Bluebells – the Spanish Invasion

Wednesday 10th June 2015

Native bluebells at Wyming BrookNative bluebells at Wyming Brook

They are taking over our woodlands! Spanish bluebells are non-native invaders who are escaping from our gardens, moving into our woodlands and hybridising with our much loved native bluebells.

Sheffield alone has 400 hectares of woodland (over 10% of its total area) with over 2 million trees and over 160 publicly accessible woodlands. This is more than any other city in the country.

Among these are ancient bluebell woods, such as Woolley Wood and Smithy Woods. Native bluebells are an indicator of the site of ancient woodland, which is woodland that existed before 1600, and may link back to the wildwood that grew across Britain after the last Ice Age.

For centuries people have enjoyed the strong, sweet smell of English bluebells in spring, their deep blue hue and slender flowers; but in recent years their Spanish cousins have infiltrated from nearby gardens, and dumped garden waste, changing the nature of our indigenous bluebell woods. The Spanish variety are paler blue and often white or pink, the stems are stiffer, with wider bell shaped flowers all the way round. They have little or no scent. They cross-breed with the native variety. At Greno Woods, which is managed by Sheffield and Rotherham Wildlife Trust, there are Spanish bluebells which have spread from nearby gardens onto the outer section, hybrids in the middle, and native bluebells only in the deepest woodland.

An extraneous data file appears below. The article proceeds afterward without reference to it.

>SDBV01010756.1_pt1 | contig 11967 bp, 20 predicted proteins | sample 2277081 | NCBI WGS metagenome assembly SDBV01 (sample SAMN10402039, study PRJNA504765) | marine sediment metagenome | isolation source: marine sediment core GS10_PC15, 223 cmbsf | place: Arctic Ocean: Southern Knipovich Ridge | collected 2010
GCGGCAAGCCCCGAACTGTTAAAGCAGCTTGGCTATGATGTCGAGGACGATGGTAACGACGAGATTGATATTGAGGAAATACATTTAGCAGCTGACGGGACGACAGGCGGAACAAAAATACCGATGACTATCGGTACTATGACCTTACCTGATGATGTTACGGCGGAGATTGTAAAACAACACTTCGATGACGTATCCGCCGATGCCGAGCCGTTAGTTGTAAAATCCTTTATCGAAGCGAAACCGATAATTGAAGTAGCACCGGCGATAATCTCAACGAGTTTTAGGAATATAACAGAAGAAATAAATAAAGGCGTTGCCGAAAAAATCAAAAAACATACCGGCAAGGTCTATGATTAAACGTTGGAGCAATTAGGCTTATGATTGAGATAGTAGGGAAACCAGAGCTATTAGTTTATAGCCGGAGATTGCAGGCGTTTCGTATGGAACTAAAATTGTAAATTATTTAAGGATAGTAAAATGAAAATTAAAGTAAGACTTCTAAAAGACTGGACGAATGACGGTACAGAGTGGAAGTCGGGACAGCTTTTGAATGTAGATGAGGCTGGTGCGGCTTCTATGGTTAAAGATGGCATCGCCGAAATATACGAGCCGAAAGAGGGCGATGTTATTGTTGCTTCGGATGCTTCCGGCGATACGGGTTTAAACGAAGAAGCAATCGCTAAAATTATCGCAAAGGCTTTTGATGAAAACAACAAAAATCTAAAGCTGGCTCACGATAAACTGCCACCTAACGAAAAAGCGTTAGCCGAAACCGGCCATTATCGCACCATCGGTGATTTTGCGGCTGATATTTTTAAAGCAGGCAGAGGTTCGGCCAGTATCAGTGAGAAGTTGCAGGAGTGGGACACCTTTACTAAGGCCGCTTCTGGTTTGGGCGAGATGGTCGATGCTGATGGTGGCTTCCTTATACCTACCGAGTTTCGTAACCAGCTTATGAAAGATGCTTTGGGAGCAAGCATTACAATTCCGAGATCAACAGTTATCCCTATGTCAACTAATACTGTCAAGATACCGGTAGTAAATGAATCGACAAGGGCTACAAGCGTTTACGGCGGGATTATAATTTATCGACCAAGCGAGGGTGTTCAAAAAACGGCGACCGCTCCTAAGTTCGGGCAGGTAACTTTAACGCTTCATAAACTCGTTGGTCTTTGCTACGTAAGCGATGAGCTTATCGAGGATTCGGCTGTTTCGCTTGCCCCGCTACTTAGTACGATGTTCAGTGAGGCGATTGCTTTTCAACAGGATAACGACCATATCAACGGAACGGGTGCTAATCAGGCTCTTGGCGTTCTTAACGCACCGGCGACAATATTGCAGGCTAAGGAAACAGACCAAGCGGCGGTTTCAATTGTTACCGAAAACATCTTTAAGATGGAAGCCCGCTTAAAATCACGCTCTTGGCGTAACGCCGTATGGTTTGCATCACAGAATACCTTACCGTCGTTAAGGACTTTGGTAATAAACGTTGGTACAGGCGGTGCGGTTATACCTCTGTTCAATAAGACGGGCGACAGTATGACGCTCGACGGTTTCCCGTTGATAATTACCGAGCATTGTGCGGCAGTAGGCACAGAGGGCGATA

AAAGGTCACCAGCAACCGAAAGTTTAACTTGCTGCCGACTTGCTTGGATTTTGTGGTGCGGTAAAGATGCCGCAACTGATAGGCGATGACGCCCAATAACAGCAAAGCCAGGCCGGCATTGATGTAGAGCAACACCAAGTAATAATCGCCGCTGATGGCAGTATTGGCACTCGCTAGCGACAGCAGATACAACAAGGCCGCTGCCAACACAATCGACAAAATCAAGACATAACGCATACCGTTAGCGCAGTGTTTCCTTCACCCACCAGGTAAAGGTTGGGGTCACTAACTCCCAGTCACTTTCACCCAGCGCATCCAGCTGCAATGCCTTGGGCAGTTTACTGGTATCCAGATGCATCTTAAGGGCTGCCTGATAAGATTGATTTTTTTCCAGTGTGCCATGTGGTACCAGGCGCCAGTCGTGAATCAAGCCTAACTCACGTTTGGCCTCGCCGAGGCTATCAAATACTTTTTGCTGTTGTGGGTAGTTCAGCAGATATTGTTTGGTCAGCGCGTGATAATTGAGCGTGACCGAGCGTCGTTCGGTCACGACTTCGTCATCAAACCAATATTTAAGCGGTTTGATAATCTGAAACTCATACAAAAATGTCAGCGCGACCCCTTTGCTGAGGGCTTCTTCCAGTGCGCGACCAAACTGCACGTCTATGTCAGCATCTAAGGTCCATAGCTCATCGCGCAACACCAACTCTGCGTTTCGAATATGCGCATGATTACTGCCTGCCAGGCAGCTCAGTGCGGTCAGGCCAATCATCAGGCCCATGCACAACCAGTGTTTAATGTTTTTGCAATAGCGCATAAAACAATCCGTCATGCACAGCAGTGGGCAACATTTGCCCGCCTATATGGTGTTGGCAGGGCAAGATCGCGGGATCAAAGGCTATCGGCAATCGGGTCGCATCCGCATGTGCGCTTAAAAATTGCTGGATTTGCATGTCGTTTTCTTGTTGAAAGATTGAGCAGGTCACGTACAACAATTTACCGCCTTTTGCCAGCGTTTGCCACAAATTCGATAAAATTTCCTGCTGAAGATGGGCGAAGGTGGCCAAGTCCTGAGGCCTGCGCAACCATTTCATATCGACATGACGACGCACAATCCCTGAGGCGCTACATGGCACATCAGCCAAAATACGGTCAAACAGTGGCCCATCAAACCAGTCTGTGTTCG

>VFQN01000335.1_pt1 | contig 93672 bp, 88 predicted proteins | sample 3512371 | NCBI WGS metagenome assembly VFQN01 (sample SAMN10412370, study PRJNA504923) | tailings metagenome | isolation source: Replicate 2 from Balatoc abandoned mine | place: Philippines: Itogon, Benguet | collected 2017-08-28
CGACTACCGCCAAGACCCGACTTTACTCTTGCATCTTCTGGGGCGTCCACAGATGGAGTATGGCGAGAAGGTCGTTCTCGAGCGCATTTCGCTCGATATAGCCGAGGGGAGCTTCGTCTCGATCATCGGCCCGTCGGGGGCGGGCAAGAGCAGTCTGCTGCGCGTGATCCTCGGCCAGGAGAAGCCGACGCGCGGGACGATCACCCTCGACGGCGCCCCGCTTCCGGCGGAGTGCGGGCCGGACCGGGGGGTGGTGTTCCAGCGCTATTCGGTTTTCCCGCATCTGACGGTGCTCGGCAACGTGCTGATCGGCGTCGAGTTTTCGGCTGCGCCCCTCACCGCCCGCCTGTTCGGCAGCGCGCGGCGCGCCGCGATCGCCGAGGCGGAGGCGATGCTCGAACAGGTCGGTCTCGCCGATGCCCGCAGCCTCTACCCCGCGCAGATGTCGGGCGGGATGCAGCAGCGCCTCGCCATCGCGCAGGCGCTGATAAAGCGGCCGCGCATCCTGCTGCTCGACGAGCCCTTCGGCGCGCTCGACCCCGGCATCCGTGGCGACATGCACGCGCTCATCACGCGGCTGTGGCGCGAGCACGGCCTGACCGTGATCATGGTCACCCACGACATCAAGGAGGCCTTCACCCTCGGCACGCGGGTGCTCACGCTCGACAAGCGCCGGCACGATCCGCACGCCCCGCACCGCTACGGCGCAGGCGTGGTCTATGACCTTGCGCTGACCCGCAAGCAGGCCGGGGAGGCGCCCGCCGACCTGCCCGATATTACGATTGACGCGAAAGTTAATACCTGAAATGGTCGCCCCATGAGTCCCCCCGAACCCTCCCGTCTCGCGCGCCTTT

Half the world's population of bluebells is in the UK, and although still common they are threatened not only by hybridisation with the Spanish variety, but by habitat loss and collection from the wild. One in six bluebells found in broadleaved woodland in the UK is now found to be Spanish. In urban areas this is probably higher.

The bluebell wood in spring is one of nature's most stunning displays, but the heady scent and deep blue carpet of the native bluebell wood could soon become harder to find as the Spanish invasion continues. Please consider whether you need Spanish bluebells in your garden if you live near a woodland – native varieties are available from select garden suppliers. And please never pick native bluebells or dump garden waste in woodlands.